Okay so this all sounds utopian, but it couldn’t all have just been a super smooth process.  What about some hiccups that students encountered along the way?

Some of the hiccups or challenges regarded teamwork.  One group had trouble and met with difficulty and I would not accept their final product. They need to re-draft. Now that they’ve seen all the work from their peers, they realize how much potential they didn’t take advantage of yet. It’s back to the drawing board for this team.

One of the things I do with the kids—and we’ve been doing this since September now—includes the division of labor and responsibility: I assign colors.  So each team has an aqua, green, yellow, and purple teammate. And so I’ll say, okay, the green teammates are liaisons—they’re the ones who are going to ask questions of me. The aqua teammates are in charge of this, the purple teammates in charge of that. And sometimes, if their teammate doesn’t fulfill his or her own responsibility, the other kids either blame that student in a forceful way, or end up doing the job for that student, which is exactly not what we want regarding the end product. But it is, I suppose, what we want as teachers during the process: kids need to discover these things, need to work as a team, and need to develop tact in communication. And so, I don’t know, I wouldn’t call it a hiccup. I call it an opportunity.

Okay then how do you deal with these scenarios when the purple teammate fails to fulfill their duty?

So for example, if the purple teammate does not hyperlink the website by the due date, it’s minus two points off of the team grade. Says so clearly in the instructions. There were some conflicts that came up, and because it’s very clear that this task was the purple teammate’s responsibility, there are opportunities for growth, communication, and conflict resolution. For one group, the yellow teammate completed this task because the purple teammate, you know, wasn’t doing it. And so there is a problem. Minus two points. As well as an opportunity. I think that some teams discovered room for growth. They are nice kids, kind and sweet, but there was bickering. Now one of the things I like to do with the kids, even if they think this is a particular challenge, I like to say, “you gotta work this out as a team. Yeah. I will mediate but it’s better for your teamwork skills if you do this on your own.” And maybe some of the kids maybe took this too far. There was one team that should have come to me. I suppose that I’m growing as a teacher as much as they are as students.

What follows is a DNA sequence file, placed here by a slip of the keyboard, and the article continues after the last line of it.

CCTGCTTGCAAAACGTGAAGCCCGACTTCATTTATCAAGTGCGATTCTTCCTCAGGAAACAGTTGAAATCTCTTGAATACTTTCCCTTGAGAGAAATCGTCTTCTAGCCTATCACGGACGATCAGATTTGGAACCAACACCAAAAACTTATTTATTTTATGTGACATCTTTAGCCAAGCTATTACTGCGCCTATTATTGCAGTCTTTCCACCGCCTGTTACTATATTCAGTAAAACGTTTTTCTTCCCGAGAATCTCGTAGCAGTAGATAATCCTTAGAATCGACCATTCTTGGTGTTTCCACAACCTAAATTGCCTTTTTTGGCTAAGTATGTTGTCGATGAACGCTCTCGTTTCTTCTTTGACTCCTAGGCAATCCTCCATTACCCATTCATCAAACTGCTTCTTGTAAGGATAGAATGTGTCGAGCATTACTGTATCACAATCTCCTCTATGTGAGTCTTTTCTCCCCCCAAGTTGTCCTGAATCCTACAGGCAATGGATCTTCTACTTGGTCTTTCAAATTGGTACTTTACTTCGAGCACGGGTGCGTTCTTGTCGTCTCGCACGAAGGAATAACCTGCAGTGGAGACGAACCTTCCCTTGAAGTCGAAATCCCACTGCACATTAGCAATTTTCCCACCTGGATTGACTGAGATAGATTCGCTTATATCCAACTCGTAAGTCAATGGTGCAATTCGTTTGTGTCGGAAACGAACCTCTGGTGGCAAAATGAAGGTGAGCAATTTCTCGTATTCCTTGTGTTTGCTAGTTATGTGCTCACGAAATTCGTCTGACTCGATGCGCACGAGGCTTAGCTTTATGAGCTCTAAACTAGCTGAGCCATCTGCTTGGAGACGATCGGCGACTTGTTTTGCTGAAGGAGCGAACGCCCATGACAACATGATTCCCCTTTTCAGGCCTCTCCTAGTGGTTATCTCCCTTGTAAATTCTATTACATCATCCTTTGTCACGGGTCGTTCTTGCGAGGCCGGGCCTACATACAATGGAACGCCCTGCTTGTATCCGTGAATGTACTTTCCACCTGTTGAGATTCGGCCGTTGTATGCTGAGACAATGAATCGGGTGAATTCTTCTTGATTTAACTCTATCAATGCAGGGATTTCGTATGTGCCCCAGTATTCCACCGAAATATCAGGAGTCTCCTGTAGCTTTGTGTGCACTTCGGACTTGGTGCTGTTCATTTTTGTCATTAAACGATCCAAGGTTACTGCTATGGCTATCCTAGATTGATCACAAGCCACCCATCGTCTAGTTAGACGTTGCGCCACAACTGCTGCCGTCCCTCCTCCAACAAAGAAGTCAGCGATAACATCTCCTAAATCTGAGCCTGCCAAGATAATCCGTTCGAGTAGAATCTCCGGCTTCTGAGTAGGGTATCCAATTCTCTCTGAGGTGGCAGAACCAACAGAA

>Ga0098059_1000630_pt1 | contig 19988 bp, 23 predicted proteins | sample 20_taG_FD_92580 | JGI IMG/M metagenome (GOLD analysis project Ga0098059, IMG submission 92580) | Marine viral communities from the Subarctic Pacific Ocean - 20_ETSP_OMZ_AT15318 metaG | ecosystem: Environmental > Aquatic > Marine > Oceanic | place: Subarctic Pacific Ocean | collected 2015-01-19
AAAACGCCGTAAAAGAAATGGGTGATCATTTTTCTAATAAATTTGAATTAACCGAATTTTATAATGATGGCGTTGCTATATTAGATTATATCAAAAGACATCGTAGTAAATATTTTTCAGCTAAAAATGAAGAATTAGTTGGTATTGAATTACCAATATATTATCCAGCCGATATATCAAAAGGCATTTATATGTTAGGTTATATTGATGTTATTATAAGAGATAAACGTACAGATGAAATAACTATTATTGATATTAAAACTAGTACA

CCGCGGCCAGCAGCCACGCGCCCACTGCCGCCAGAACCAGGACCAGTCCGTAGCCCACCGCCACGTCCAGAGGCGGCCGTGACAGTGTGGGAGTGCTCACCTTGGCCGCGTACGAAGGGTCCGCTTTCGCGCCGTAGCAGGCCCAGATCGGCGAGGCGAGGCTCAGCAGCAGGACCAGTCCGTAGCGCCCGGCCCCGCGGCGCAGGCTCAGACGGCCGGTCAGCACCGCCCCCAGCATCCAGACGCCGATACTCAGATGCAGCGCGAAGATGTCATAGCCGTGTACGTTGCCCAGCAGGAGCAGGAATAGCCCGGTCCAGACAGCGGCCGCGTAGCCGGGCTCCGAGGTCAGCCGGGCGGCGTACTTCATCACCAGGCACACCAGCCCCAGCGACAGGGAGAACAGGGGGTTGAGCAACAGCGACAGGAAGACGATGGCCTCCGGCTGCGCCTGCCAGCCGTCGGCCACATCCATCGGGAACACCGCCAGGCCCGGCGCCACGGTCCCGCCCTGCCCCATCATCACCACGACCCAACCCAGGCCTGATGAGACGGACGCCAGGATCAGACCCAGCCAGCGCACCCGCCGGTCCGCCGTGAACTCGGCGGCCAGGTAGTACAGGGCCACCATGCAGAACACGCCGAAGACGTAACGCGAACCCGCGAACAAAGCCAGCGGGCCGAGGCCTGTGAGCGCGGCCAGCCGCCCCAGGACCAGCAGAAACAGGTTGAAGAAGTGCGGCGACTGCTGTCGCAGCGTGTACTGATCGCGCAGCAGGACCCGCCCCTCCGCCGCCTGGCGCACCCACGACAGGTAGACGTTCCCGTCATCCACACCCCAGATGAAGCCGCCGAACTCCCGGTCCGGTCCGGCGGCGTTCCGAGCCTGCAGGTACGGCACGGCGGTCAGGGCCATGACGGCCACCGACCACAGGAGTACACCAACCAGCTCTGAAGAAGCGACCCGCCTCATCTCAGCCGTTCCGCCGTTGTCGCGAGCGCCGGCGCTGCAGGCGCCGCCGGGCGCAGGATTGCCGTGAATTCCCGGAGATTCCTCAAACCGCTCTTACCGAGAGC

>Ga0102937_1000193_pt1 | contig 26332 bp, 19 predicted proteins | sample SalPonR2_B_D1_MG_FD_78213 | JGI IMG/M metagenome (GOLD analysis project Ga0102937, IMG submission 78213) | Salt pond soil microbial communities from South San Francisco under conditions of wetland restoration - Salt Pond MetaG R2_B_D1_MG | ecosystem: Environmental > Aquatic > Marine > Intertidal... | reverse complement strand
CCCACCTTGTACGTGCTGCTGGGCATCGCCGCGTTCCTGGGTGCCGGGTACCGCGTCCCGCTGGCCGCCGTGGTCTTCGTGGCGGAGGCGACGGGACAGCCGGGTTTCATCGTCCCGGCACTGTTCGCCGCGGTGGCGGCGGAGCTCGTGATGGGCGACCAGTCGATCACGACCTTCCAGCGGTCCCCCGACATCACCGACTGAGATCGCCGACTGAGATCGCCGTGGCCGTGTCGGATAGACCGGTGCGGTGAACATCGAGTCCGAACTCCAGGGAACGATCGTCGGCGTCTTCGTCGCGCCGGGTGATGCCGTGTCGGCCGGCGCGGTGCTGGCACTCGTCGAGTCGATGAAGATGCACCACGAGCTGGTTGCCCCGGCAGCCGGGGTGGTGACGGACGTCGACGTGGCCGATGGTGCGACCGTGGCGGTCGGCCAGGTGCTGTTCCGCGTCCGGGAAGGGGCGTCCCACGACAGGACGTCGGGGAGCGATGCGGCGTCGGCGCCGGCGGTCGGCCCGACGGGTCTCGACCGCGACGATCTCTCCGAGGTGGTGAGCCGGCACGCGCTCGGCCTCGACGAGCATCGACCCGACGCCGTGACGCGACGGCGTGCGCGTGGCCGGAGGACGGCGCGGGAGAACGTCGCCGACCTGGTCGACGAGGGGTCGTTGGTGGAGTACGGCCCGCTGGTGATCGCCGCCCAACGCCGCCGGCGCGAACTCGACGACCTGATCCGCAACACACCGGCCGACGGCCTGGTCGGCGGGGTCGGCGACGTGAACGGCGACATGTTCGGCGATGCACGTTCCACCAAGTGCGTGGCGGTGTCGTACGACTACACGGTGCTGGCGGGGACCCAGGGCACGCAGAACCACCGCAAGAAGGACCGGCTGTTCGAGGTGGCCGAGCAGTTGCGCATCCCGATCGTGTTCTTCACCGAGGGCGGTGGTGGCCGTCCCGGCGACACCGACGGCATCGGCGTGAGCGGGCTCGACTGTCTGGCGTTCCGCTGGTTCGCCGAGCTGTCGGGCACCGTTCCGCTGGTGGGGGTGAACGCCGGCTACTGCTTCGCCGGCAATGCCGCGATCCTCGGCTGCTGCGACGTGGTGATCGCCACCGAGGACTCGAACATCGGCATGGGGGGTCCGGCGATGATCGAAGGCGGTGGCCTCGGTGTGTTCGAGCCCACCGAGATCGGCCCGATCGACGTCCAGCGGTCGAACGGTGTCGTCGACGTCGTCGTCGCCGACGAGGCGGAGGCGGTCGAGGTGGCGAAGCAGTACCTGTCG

I think, I think this is, this is really interesting. I love how this entire project and the three attachments you sent me really highlight how incredibly organized and structured great projects are. Right. I think often the thought is, Oh, you’re doing a project. Like it’s open. Just tell them to do it. And they get, and we know kids don’t thrive. Right. It’s not helpful. It doesn’t push them to a particular standard. If all we say is build a shelter. Um, but to see the ways in which you scaffolded it, I think is just, can be really helpful.

I’ve done other projects in the past. I wasn’t starting from scratch, this was just the first one for Lord of the Flies. But also, I mean, I’ve had other ideas that I’ve just feel, I didn’t have the time to implement. So for example, one of the things I wanted to do, and this is something I’d like to do next year, is to game-ify the whole experience. I am creating a system where I can strand the kids on different parts of an island, where they are given certain resources, depending on where they come ashore. And then the teams have to trade with each, for tool or shelter-building resources, food, or water. There needs to be some kind of point system, though not necessarily points, so I am still asking, What are they accruing?  I have some ideas, but nothing definite yet. I’m still working it out, but I love this idea and I’ve had success with similar projects in the past and kids get excited. When kids are excited, the learning has momentum.